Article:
Joe Manchin leaves the door open on leaving Democratic party

 December 14, 2022

Senator Joe Manchin (WV) is giving signals that he may follow his colleague Krysten Sinema (AZ) in leaving the Democratic party, as he faces a potentially difficult re-election battle in Trump-friendly West Virginia.

Asked about his next move, Manchin said he has "no intention" of changing parties but added, "I can't tell you what the future is going to bring."

Manchin could leave Dems

Democrats were outraged when Sinema left the party last week, citing the intense polarization of the political climate. Manchin broke with many on his side by praising Sinema's decision.

“I want to work with Kyrsten everyday, the same as I have before," he said.

For many Democrats, Sinema's exit came as a stinging betrayal, but it also wasn't a big surprise after she and Manchin spent much of the past two years keeping Joe Biden at arms' length.

The senators angered many Democrats particularly by refusing to axe the filibuster, which has prevented Biden from ramming his liberal agenda through a narrowly divided Congress.

Above the fray

Like Sinema, Manchin has often sought to portray himself as being above the partisan fray. When pressed about his future with the Democrats, Manchin sought to emphasize his "independence" from more partisan colleagues but kept things otherwise open-ended.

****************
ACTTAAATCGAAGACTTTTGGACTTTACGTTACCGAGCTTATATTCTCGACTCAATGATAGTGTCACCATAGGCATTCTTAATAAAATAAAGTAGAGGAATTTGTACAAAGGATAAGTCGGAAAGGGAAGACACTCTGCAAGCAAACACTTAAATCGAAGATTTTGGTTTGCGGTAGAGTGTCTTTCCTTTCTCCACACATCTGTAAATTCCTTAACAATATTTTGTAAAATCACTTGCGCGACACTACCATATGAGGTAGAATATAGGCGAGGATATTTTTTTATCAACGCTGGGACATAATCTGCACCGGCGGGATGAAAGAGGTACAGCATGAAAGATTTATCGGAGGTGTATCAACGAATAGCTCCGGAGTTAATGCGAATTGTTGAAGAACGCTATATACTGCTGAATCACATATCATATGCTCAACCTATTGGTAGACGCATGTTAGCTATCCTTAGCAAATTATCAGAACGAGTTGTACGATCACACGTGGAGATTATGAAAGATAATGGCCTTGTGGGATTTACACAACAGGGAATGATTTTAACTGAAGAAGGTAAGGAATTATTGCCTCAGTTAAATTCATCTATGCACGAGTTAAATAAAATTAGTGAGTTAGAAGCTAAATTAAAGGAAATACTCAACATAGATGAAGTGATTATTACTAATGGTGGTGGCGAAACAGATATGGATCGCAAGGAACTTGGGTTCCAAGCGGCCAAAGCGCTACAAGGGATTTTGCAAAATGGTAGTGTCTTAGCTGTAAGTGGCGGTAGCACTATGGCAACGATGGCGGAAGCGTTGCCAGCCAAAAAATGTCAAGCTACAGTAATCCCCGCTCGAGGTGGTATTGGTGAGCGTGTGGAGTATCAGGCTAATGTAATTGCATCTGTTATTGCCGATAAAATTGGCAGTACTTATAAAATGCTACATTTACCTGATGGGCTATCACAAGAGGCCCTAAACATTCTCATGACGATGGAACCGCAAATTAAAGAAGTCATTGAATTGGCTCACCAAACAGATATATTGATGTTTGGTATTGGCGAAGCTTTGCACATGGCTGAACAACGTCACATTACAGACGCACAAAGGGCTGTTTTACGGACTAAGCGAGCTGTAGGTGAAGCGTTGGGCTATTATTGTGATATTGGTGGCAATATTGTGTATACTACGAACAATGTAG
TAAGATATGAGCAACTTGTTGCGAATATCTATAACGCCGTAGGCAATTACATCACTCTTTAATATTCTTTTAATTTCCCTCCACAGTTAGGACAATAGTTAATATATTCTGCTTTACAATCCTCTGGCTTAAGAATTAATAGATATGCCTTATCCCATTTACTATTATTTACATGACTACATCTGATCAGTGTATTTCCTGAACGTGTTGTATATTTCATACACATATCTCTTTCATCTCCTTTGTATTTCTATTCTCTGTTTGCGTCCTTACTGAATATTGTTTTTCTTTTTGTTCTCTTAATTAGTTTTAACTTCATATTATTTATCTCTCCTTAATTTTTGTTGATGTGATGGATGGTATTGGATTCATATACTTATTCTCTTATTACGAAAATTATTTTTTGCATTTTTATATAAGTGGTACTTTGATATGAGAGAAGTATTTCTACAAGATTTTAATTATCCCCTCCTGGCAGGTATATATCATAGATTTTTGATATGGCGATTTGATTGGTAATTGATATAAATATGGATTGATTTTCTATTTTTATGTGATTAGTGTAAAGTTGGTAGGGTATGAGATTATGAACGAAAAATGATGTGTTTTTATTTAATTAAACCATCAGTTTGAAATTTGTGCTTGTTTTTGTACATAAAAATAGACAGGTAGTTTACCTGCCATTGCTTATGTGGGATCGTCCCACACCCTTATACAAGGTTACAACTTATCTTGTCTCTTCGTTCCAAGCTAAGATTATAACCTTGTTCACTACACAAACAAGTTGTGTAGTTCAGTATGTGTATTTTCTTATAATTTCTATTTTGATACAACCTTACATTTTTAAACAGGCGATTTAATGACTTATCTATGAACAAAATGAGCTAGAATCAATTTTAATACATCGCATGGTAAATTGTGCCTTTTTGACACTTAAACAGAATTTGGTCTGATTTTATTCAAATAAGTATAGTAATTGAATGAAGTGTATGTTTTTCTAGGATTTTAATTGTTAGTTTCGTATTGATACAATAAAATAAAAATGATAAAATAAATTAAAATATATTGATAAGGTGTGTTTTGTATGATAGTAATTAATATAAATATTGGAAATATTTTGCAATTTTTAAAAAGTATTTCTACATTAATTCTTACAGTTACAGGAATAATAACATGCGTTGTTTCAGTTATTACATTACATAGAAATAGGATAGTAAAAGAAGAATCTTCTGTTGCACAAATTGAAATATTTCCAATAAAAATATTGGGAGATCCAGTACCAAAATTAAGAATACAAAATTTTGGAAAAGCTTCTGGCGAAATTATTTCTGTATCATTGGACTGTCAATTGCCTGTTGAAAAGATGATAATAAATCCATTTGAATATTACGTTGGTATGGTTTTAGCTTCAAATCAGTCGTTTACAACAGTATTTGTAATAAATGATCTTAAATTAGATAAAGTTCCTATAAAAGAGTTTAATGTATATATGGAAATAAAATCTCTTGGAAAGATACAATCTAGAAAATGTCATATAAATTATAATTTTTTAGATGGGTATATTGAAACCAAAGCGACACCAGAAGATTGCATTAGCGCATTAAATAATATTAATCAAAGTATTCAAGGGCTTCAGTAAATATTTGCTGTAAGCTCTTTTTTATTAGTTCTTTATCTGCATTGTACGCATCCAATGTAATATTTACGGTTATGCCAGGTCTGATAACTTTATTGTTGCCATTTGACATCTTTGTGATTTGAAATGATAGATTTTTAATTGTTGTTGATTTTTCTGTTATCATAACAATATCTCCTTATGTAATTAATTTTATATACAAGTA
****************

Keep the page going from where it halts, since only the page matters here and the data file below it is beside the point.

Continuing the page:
"I don't know how you get more independent than I am," he said.

"I look at all of these things, I've always looked at all of these things. But I have no intention of doing anything right now. Whether I do something later, I can't tell you what the future is going to bring," he added.

Manchin had previously said last year that he'd "still be caucusing with Democrats" even if he switched to being an independent.

"Independent" supported Biden bill

West Virginia is a historically Democrat state, but it is also one of the Trumpiest in the country, making Manchin potentially one of the most vulnerable Democratic senators next cycle.

Republicans are hopeful they can tie Biden to Manchin, who was instrumental in unblocking Biden's social spending plan, which came to be known as the Inflation Reduction Act, in a major reversal earlier this year.

Both Sinema and Manchin will be up for re-election in 2024, when Democrats are expected to be on much more unfavorable terrain in the fight for the Senate.

"I'm not a Washington Democrat, I don't know what to tell you," Manchin said. "But I have a lot of friends who aren't Washington Republicans and if a Washington independent is, as I said, more comfortable, you know we'll see what happens there, we'll have to look," he said.

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